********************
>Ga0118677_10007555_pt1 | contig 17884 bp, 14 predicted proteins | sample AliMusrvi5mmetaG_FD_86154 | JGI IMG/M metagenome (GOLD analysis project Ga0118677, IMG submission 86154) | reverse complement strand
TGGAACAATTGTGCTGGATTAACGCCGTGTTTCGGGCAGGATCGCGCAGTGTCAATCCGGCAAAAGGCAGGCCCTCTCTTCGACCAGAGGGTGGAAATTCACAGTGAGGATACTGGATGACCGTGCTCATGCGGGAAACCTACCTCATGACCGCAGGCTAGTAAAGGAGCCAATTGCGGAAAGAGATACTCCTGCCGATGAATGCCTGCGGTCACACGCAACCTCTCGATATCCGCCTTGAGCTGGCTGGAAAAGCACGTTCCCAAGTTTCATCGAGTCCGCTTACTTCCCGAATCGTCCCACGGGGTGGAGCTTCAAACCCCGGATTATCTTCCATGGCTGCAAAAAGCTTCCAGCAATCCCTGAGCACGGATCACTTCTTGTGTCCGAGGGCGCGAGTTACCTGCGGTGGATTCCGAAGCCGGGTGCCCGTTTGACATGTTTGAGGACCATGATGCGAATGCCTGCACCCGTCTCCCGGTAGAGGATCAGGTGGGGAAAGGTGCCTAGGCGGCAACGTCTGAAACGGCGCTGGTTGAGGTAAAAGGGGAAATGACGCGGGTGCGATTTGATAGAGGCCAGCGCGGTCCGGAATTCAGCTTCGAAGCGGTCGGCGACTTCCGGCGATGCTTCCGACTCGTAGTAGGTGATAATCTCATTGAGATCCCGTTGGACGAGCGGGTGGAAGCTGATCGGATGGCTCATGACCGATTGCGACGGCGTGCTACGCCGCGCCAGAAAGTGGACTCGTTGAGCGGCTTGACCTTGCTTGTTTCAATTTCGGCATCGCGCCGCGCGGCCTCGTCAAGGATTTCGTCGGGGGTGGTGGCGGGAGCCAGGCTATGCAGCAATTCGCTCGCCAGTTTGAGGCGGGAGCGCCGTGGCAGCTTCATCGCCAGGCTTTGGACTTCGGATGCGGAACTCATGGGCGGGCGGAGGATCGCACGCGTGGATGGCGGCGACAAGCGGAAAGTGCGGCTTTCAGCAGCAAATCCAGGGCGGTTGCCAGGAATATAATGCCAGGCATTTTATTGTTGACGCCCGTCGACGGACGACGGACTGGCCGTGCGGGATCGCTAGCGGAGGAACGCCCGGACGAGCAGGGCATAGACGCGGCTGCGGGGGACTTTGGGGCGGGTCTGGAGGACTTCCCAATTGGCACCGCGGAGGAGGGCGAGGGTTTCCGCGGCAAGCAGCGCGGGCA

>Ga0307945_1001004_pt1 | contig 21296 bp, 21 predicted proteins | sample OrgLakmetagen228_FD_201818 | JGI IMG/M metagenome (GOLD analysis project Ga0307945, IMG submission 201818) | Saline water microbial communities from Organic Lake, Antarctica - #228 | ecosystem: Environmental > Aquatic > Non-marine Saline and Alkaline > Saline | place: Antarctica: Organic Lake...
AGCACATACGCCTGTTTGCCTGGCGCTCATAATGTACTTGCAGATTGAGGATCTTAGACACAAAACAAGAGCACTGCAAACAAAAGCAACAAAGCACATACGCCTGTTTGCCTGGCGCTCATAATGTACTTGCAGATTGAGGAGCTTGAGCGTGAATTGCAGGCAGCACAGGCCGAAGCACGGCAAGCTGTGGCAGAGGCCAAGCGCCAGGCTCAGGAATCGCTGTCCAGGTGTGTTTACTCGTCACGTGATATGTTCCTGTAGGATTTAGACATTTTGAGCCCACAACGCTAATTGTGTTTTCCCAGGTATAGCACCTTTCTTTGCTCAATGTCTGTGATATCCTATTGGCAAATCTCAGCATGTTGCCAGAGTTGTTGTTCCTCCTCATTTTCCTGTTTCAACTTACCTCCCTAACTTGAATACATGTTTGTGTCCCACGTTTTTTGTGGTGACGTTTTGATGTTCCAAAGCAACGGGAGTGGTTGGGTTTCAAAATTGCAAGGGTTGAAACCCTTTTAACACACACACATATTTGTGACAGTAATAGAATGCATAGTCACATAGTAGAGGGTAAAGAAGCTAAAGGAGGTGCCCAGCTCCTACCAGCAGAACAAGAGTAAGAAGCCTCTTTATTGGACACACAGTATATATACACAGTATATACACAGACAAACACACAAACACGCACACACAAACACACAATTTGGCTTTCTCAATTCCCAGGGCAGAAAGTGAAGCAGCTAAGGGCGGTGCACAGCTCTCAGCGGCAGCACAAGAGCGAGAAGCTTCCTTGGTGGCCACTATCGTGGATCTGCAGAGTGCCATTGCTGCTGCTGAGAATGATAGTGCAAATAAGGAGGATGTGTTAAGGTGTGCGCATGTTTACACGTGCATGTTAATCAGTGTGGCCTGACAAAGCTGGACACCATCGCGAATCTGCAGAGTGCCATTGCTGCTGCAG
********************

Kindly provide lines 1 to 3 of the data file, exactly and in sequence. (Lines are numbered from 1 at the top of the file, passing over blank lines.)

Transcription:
>Ga0118677_10007555_pt1 | contig 17884 bp, 14 predicted proteins | sample AliMusrvi5mmetaG_FD_86154 | JGI IMG/M metagenome (GOLD analysis project Ga0118677, IMG submission 86154) | reverse complement strand
TGGAACAATTGTGCTGGATTAACGCCGTGTTTCGGGCAGGATCGCGCAGTGTCAATCCGGCAAAAGGCAGGCCCTCTCTTCGACCAGAGGGTGGAAATTCACAGTGAGGATACTGGATGACCGTGCTCATGCGGGAAACCTACCTCATGACCGCAGGCTAGTAAAGGAGCCAATTGCGGAAAGAGATACTCCTGCCGATGAATGCCTGCGGTCACACGCAACCTCTCGATATCCGCCTTGAGCTGGCTGGAAAAGCACGTTCCCAAGTTTCATCGAGTCCGCTTACTTCCCGAATCGTCCCACGGGGTGGAGCTTCAAACCCCGGATTATCTTCCATGGCTGCAAAAAGCTTCCAGCAATCCCTGAGCACGGATCACTTCTTGTGTCCGAGGGCGCGAGTTACCTGCGGTGGATTCCGAAGCCGGGTGCCCGTTTGACATGTTTGAGGACCATGATGCGAATGCCTGCACCCGTCTCCCGGTAGAGGATCAGGTGGGGAAAGGTGCCTAGGCGGCAACGTCTGAAACGGCGCTGGTTGAGGTAAAAGGGGAAATGACGCGGGTGCGATTTGATAGAGGCCAGCGCGGTCCGGAATTCAGCTTCGAAGCGGTCGGCGACTTCCGGCGATGCTTCCGACTCGTAGTAGGTGATAATCTCATTGAGATCCCGTTGGACGAGCGGGTGGAAGCTGATCGGATGGCTCATGACCGATTGCGACGGCGTGCTACGCCGCGCCAGAAAGTGGACTCGTTGAGCGGCTTGACCTTGCTTGTTTCAATTTCGGCATCGCGCCGCGCGGCCTCGTCAAGGATTTCGTCGGGGGTGGTGGCGGGAGCCAGGCTATGCAGCAATTCGCTCGCCAGTTTGAGGCGGGAGCGCCGTGGCAGCTTCATCGCCAGGCTTTGGACTTCGGATGCGGAACTCATGGGCGGGCGGAGGATCGCACGCGTGGATGGCGGCGACAAGCGGAAAGTGCGGCTTTCAGCAGCAAATCCAGGGCGGTTGCCAGGAATATAATGCCAGGCATTTTATTGTTGACGCCCGTCGACGGACGACGGACTGGCCGTGCGGGATCGCTAGCGGAGGAACGCCCGGACGAGCAGGGCATAGACGCGGCTGCGGGGGACTTTGGGGCGGGTCTGGAGGACTTCCCAATTGGCACCGCGGAGGAGGGCGAGGGTTTCCGCGGCAAGCAGCGCGGGCA

>Ga0307945_1001004_pt1 | contig 21296 bp, 21 predicted proteins | sample OrgLakmetagen228_FD_201818 | JGI IMG/M metagenome (GOLD analysis project Ga0307945, IMG submission 201818) | Saline water microbial communities from Organic Lake, Antarctica - #228 | ecosystem: Environmental > Aquatic > Non-marine Saline and Alkaline > Saline | place: Antarctica: Organic Lake...